Diabetes mellitus research essay

Intensive diabetes management has the goal of achieving euglycemia or near-normal glycemia. This approach requires multiple resources including thorough and continuing patient education, comprehensive recording of plasma glucose measurements and nutrition intake by the patient, and a variable insulin regimen that matches glucose intake and insulin dose. Insulin regimens usually include multiple-component insulin regimens, multiple daily injections (MDI), or insulin infusion devices. Mean blood glucose levels of 150 mg/dl can be achieved, with HbA1c 7% of the total hemoglobin. The patients on intensive therapy showed a 60% reduction in the long term complications of diabetes-retinopathy, nephropathy and neuropathy- compared with patients receiving standard care. This confirms that the complications of diabetes are related to an elevation of plasma glucose.

Type 1 and Type 2 diabetes impede a person’s carefree life. When breakdown of glucose is stopped completely, body uses fat and protein for producing the energy. Due to this mechanism symptoms like polydipsia, polyuria, polyphegia, and excessive weightloss can be observed in a diabetic. Desired blood sugar of human body should be between 70 mg/dl -110 mg/dl at fasting state. If blood sugar is less than 70 mg/dl, it is termed as hypoglycemia and if more than 110 mg /dl, it’s hyperglycemia.

Diabetes is the primary reason for adult blindness, end-stage renal disease (ESRD), gangrene and amputations. Overweight, lack of exercise, family history and stress increase the likelihood of diabetes. When blood sugar level is constantly high it leads to kidney failure, cardiovascular problems and neuropathy. Patients with diabetes are 4 times more likely to have coronary heart disease and stroke. In addition, Gestational diabetes is more dangerous for pregnant women and their fetus.

Though, Diabetes mellitus is not completely curable but, it is controllable to a great extent. So, you need to have thorough diabetes information to manage this it successfully. The control of diabetes mostly depends on the patient and it is his/her responsibility to take care of their diet, exercise and medication. Advances in diabetes research have led to better ways of controlling diabetes and treating its complications. Hence they include:-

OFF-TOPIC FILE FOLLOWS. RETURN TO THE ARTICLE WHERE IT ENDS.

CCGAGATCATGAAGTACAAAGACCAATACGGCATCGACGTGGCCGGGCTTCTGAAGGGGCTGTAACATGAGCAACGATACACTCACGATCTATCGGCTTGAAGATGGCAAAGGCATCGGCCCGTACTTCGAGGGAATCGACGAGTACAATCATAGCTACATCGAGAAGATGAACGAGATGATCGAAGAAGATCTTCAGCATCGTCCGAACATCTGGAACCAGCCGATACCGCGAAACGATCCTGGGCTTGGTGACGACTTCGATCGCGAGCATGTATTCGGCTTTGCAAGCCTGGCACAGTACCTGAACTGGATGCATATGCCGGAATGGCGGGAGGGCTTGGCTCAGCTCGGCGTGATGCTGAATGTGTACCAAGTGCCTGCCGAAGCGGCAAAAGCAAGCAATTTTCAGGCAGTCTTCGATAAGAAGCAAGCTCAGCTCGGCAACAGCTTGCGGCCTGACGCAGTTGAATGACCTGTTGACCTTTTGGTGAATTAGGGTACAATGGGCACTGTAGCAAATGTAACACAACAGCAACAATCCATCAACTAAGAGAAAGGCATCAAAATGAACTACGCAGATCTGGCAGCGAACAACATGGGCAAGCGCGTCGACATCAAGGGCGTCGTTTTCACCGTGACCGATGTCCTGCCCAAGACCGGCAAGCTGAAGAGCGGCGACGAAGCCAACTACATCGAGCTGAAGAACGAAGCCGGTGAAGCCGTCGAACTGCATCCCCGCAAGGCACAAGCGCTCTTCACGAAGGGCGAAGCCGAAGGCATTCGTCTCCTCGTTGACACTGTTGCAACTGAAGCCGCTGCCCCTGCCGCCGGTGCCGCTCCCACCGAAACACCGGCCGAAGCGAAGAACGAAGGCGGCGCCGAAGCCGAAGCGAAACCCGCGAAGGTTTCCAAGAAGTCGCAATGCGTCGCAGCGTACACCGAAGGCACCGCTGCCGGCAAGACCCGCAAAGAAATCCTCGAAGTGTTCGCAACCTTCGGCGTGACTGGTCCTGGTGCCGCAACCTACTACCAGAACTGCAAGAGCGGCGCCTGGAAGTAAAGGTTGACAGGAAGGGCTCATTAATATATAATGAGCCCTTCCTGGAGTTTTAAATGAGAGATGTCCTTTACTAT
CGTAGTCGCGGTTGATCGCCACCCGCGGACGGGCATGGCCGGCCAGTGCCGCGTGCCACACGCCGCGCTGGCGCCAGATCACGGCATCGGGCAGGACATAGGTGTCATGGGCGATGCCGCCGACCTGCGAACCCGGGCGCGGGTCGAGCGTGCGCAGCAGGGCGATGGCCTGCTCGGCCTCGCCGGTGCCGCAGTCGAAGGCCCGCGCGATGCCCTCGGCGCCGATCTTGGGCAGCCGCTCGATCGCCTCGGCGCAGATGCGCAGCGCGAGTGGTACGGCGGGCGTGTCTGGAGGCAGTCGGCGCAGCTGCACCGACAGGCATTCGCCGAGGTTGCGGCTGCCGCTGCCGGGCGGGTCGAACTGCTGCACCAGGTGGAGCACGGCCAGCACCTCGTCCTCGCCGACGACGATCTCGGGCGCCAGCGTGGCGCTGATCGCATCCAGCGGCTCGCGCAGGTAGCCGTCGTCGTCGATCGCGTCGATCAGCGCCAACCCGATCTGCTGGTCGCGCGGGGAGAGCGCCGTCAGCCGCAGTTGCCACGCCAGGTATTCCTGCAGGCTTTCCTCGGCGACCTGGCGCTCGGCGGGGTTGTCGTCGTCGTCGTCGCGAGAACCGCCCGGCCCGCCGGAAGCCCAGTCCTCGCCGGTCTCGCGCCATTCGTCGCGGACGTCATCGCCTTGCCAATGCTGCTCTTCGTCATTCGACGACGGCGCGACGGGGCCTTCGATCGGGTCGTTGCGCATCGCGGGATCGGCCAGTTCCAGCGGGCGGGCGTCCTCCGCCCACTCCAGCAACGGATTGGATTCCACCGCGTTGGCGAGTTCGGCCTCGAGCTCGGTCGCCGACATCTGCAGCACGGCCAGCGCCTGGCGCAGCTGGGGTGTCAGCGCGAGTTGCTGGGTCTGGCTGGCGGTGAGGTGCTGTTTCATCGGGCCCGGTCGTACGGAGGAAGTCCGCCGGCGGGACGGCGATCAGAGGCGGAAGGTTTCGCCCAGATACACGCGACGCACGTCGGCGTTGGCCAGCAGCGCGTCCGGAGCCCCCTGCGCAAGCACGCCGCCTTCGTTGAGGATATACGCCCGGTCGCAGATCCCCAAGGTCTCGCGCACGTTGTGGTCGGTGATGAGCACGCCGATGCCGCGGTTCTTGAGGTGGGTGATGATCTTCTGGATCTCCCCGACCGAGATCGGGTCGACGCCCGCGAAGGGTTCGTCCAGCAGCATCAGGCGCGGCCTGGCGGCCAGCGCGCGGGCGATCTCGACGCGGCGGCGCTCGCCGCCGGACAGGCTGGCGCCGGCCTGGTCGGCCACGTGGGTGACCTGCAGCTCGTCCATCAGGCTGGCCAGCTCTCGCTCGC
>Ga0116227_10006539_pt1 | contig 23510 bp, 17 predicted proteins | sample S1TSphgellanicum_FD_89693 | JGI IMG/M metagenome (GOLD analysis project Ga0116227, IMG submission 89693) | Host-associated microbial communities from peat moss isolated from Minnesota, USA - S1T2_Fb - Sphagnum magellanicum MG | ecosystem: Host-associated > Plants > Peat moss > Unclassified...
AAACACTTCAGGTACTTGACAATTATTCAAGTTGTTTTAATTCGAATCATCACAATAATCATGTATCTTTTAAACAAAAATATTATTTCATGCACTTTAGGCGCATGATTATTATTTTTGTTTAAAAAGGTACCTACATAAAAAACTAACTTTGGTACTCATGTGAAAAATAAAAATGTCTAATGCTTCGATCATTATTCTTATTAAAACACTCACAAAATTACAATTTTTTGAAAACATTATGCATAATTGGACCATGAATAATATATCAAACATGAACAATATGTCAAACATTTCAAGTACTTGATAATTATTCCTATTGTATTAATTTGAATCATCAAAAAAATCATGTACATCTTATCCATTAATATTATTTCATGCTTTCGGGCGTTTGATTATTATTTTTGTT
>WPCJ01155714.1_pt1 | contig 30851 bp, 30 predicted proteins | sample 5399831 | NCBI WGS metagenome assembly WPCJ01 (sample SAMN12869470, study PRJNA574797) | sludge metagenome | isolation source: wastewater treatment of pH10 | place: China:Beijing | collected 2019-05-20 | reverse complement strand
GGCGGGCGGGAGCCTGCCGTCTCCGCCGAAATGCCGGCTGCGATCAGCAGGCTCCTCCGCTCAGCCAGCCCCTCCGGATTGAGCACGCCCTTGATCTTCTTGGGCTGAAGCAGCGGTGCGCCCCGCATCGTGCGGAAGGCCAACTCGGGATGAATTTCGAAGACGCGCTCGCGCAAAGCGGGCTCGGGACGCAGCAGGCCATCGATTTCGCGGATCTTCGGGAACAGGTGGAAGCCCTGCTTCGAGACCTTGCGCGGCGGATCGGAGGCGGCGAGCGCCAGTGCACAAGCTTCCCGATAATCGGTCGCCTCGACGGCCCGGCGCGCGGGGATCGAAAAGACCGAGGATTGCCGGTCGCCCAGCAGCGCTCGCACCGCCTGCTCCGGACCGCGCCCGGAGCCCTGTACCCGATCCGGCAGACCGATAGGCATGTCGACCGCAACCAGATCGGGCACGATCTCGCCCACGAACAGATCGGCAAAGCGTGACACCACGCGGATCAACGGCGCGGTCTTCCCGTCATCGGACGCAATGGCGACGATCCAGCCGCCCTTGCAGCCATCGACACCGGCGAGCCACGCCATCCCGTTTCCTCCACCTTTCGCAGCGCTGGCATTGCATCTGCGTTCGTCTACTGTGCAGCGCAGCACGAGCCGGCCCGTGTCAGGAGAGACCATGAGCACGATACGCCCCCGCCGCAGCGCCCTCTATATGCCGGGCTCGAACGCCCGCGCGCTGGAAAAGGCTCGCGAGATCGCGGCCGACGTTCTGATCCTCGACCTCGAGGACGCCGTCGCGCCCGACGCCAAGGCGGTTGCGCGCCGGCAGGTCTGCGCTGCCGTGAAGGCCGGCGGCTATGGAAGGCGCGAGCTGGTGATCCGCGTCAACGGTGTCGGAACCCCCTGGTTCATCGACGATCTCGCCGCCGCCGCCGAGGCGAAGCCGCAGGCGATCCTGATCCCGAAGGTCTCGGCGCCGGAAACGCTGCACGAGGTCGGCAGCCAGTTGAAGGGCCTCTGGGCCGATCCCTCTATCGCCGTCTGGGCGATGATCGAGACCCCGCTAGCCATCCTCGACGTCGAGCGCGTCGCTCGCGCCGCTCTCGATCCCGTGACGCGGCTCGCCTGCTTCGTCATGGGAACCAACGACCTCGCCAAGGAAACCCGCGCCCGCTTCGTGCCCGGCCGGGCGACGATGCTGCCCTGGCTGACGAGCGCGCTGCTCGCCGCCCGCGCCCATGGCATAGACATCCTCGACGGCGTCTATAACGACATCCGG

Within the E08 – E13 code categories, there are approximately 200 specific codes that describe diabetes with various associated manifestations or complications, or about 40 codes in each code category. These specific codes are organized into nine code sections under each of the five diabetes code categories describing diabetes with various complications, including ketoacidosis (), kidney complications (), ophthalmic complications (), neurological complications (), circulatory complications (), other specified complications (), unspecified complications () and diabetes without complications (). A single ICD-10 code can therefore be used to describe patients with diabetes and its associated complications, if any. An additional code, (), identifies patients treated with insulin to control their diabetes.

Sasigarn A Bowden, MD  Associate Professor of Pediatrics, Section of Pediatric Endocrinology, Metabolism and Diabetes, Department of Pediatrics, Ohio State University College of Medicine; Pediatric Endocrinologist, Associate Fellowship Program Director, Division of Endocrinology, Nationwide Children’s Hospital; Affiliate Faculty/Principal Investigator, Center for Clinical Translational Research, Research Institute at Nationwide Children’s Hospital

Sasigarn A Bowden, MD is a member of the following medical societies: American Society for Bone and Mineral Research , Central Ohio Pediatric Society, Endocrine Society , International Society for Pediatric and Adolescent Diabetes , Pediatric Endocrine Society , Society for Pediatric Research

Disclosure: Nothing to disclose.

Diabetes mellitus research essay

diabetes mellitus research essay

Sasigarn A Bowden, MD  Associate Professor of Pediatrics, Section of Pediatric Endocrinology, Metabolism and Diabetes, Department of Pediatrics, Ohio State University College of Medicine; Pediatric Endocrinologist, Associate Fellowship Program Director, Division of Endocrinology, Nationwide Children’s Hospital; Affiliate Faculty/Principal Investigator, Center for Clinical Translational Research, Research Institute at Nationwide Children’s Hospital

Sasigarn A Bowden, MD is a member of the following medical societies: American Society for Bone and Mineral Research , Central Ohio Pediatric Society, Endocrine Society , International Society for Pediatric and Adolescent Diabetes , Pediatric Endocrine Society , Society for Pediatric Research

Disclosure: Nothing to disclose.

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